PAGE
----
Afghanistan’s top two presidential candidates were sworn-in as president at competing ceremonies Monday.
Ashraf Ghani and Abdullah Abdullah each claim to have won the September 2019 elections. Last month, government officials declared Ghani, the incumbent president, the winner. But Abdullah, the incumbent Chief Executive, dismissed the results and promised to set up his own government.
Many foreign diplomats attended Ghani’s swearing-in ceremony in central Kabul. Among them was the United States envoy to Afghanistan, Zalmay Khalilzad. Also present was General Scott Miller, the commander of the U.S.-led international force in Afghanistan.
A short distance away, however, Abdullah was being inaugurated as president.
Both inaugurations started late because U.S. officials were trying to settle the dispute between Ghani and Abdullah. However, after several hours, the ceremonies began.
On February 19, Afghanistan's Independent Election Commission announced that Ghani had won just over 50 percent of the vote, compared with just around 40 percent for Abdullah.
But Abdullah claimed that he had won the election. He claimed that vote-rigging helped Ghani’s vote totals.
This is the second time the election for president of Afghanistan has resulted in disagreement. Both Ghani and Abdullah claimed victory in the 2014 presidential election. The United States helped negotiate a power-sharing agreement, with Ghani as the president and Abdullah as the chief executive, a newly formed office.
Taliban - U.S. peace agreement threatened
The latest disagreement has led to a political crisis that may threaten a peace deal between the United States and the Taliban. The agreement was signed February 29 in Qatar. It requires the Taliban to open talks with an Afghan delegation that includes political forces and civil society. The aim of the talks is to negotiate a permanent cease-fire.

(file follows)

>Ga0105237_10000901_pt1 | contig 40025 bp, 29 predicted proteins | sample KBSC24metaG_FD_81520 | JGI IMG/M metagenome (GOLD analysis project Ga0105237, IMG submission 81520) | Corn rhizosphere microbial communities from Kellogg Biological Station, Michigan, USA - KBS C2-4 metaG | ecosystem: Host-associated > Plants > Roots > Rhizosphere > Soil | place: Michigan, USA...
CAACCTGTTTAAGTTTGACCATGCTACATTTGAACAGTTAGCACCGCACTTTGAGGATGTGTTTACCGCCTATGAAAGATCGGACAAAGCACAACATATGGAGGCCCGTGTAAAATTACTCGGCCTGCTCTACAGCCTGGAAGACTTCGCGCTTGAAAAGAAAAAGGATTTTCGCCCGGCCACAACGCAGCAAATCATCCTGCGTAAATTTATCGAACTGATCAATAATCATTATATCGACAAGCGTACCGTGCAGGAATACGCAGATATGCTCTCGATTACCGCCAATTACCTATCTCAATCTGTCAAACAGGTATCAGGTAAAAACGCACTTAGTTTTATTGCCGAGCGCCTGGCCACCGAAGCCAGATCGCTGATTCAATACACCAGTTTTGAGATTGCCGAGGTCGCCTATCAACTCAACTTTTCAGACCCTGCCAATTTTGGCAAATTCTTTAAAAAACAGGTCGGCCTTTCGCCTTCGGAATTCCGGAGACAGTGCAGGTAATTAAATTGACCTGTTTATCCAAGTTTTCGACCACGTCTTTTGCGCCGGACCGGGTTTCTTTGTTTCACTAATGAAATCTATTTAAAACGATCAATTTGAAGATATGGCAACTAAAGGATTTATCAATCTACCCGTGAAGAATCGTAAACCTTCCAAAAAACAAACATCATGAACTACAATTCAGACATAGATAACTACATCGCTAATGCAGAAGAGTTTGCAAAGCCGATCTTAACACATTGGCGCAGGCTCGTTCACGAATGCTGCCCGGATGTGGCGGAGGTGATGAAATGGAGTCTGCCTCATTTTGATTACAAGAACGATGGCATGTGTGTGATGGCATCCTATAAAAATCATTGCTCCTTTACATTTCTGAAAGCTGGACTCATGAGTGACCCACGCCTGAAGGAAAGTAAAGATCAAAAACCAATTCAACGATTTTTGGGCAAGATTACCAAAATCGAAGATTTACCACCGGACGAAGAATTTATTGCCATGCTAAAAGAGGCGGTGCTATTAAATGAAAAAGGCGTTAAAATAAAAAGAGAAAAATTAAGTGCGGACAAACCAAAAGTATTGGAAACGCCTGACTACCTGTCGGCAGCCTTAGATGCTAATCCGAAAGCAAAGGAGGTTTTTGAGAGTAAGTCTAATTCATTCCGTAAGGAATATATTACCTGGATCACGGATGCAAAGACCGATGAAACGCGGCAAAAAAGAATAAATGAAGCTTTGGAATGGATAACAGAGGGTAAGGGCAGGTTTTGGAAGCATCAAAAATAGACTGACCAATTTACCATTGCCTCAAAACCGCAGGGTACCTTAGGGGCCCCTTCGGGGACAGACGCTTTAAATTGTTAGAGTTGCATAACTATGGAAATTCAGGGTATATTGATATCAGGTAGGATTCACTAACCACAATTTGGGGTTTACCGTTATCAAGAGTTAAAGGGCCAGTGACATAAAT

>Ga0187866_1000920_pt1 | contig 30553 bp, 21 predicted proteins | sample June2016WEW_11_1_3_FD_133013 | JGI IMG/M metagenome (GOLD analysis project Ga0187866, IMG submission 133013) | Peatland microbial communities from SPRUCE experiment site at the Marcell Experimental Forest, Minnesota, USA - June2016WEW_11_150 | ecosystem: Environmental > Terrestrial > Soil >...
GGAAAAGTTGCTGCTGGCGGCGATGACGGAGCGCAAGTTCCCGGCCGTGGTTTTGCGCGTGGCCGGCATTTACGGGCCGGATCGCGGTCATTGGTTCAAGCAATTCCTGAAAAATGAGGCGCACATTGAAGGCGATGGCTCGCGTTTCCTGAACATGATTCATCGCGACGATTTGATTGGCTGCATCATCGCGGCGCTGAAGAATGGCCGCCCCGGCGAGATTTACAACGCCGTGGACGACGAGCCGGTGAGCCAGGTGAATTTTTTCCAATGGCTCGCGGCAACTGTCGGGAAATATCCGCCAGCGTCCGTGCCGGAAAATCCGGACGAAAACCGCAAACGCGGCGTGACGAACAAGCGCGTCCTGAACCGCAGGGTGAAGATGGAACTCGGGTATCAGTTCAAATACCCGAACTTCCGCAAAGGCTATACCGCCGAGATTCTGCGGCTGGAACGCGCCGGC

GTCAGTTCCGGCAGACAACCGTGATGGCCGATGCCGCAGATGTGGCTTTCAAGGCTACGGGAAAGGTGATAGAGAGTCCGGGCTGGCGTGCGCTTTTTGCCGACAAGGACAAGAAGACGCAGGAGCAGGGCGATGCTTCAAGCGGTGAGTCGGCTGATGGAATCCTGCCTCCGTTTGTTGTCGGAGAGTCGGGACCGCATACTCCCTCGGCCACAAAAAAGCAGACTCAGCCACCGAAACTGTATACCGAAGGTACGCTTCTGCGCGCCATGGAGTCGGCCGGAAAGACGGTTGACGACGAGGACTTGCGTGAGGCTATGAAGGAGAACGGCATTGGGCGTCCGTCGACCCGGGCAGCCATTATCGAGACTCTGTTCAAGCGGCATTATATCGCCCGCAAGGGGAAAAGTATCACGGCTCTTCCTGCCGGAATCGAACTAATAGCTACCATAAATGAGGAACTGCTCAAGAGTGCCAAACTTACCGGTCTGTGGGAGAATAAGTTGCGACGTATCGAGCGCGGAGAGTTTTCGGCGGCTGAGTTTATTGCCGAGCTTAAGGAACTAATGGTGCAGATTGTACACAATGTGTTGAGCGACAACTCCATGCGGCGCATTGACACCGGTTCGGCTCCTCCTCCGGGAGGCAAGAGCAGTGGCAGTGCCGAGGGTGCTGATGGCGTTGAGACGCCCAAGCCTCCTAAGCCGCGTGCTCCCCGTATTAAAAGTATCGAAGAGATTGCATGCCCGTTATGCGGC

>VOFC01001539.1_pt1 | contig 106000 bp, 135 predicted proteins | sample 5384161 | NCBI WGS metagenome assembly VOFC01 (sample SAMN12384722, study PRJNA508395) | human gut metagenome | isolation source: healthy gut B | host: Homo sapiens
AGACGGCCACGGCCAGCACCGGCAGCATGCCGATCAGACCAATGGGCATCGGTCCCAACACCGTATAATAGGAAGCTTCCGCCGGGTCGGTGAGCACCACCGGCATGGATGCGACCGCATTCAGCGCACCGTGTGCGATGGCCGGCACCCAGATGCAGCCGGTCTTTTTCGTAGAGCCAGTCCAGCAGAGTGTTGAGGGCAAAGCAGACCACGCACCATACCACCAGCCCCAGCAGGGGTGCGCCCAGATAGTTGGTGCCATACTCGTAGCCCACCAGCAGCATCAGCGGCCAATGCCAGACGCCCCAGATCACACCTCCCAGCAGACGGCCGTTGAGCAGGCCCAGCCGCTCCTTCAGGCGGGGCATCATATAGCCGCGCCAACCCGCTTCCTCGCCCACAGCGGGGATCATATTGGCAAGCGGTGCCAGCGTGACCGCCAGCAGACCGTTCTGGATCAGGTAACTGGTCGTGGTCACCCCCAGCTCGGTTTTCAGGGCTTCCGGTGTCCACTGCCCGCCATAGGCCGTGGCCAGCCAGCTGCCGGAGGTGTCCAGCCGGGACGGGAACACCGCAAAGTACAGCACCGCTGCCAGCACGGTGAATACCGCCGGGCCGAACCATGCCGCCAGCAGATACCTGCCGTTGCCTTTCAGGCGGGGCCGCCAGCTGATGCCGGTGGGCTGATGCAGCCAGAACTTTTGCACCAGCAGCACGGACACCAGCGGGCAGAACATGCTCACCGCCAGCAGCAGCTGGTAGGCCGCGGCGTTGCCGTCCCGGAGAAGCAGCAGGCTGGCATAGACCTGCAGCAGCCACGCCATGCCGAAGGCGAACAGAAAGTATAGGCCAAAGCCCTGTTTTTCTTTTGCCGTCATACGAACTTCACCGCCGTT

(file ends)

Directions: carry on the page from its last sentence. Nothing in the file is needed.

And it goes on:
The Taliban planned talks this week with Afghanistan’s government. Those discussions will probably not take place on time because of the inauguration crisis, political observers said.
One observer, Atta Noori, told the French news agency AFP that "Unity is the only way [forward] if they want to win on the negotiating table."
Afghan politicians and the public have taken to social media to express their anger at Ghani and Abdullah.
“Their actions are an insult to those who have made the ultimate sacrifice defending our nation,” wrote Hekmat Khalil Karzai, a former deputy foreign minister. “Afghanistan needs to be shielded from those responsible for this tragic comedy.”
Karzai is now chairman of the Center for Conflict and Peace Studies (CAPS) in Kabul.
I’m Jill Robbins.
Ayaz Gul reported on this story for VOA News. Jill Robbins adapted it with additional content from AFP for Learning English. George Grow was the editor.
Words in This Story
incumbent – adj. currently holding office
envoy – n. a person who is sent by one government to represent it in dealing with another government
inaugurate – v. a ceremony to swear-in someone, such as a newly elected official, into a job or position
vote-rigging – n. the act of buying votes or using other illegal methods to influence election results
ultimate – adj. final; ending or last
shield – v. to protect or shelter
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